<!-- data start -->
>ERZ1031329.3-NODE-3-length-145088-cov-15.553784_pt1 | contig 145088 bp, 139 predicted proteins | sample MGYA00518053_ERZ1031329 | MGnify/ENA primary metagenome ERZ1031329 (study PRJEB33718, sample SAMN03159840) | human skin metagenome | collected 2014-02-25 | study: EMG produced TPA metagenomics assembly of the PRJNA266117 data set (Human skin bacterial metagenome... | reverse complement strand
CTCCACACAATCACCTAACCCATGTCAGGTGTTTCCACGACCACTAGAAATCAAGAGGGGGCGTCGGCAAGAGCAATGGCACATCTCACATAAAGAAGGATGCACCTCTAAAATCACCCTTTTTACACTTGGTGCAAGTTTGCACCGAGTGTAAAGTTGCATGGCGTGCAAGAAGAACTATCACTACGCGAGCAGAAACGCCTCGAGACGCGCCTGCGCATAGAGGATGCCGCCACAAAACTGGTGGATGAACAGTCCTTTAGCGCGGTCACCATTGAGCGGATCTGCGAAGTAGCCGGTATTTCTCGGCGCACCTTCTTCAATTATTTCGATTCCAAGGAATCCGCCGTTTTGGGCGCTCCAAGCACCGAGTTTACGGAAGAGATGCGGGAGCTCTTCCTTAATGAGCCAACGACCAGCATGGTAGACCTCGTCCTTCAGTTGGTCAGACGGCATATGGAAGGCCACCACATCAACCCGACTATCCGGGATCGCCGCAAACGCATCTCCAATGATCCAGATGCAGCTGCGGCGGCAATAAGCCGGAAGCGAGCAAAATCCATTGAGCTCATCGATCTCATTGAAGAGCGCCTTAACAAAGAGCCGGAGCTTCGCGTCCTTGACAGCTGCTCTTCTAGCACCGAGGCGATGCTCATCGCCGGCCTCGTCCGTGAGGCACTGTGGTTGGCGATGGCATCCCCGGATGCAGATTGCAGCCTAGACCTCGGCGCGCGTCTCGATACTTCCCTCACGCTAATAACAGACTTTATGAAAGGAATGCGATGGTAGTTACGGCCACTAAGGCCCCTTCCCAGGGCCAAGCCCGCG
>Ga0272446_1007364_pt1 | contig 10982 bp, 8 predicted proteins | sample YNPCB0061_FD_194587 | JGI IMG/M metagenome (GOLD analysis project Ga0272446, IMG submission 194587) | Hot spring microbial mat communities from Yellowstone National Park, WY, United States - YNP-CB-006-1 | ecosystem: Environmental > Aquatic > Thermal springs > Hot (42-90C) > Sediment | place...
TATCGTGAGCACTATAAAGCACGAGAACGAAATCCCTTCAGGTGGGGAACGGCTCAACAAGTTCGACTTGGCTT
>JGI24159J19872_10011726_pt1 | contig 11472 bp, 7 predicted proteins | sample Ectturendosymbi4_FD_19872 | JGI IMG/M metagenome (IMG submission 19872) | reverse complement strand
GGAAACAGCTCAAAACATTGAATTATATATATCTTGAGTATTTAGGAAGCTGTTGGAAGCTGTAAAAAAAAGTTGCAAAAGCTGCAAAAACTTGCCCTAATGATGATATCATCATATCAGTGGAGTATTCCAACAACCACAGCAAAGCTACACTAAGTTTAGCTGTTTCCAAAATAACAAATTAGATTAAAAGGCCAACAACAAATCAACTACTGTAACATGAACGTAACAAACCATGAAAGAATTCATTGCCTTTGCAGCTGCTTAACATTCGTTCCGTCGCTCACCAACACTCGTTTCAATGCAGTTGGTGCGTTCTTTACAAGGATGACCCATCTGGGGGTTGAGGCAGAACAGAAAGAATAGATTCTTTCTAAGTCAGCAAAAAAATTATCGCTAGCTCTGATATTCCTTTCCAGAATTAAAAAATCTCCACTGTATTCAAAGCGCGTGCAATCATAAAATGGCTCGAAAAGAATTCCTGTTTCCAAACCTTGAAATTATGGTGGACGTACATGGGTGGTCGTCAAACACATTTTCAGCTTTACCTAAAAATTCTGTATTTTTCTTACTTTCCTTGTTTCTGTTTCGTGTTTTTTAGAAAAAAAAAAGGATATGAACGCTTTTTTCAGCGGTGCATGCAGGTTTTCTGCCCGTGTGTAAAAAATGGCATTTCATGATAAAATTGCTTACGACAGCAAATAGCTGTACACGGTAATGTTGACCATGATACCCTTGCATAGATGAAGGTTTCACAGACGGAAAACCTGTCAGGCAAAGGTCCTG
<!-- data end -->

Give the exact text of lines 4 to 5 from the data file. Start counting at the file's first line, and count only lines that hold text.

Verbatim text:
TATCGTGAGCACTATAAAGCACGAGAACGAAATCCCTTCAGGTGGGGAACGGCTCAACAAGTTCGACTTGGCTT
>JGI24159J19872_10011726_pt1 | contig 11472 bp, 7 predicted proteins | sample Ectturendosymbi4_FD_19872 | JGI IMG/M metagenome (IMG submission 19872) | reverse complement strand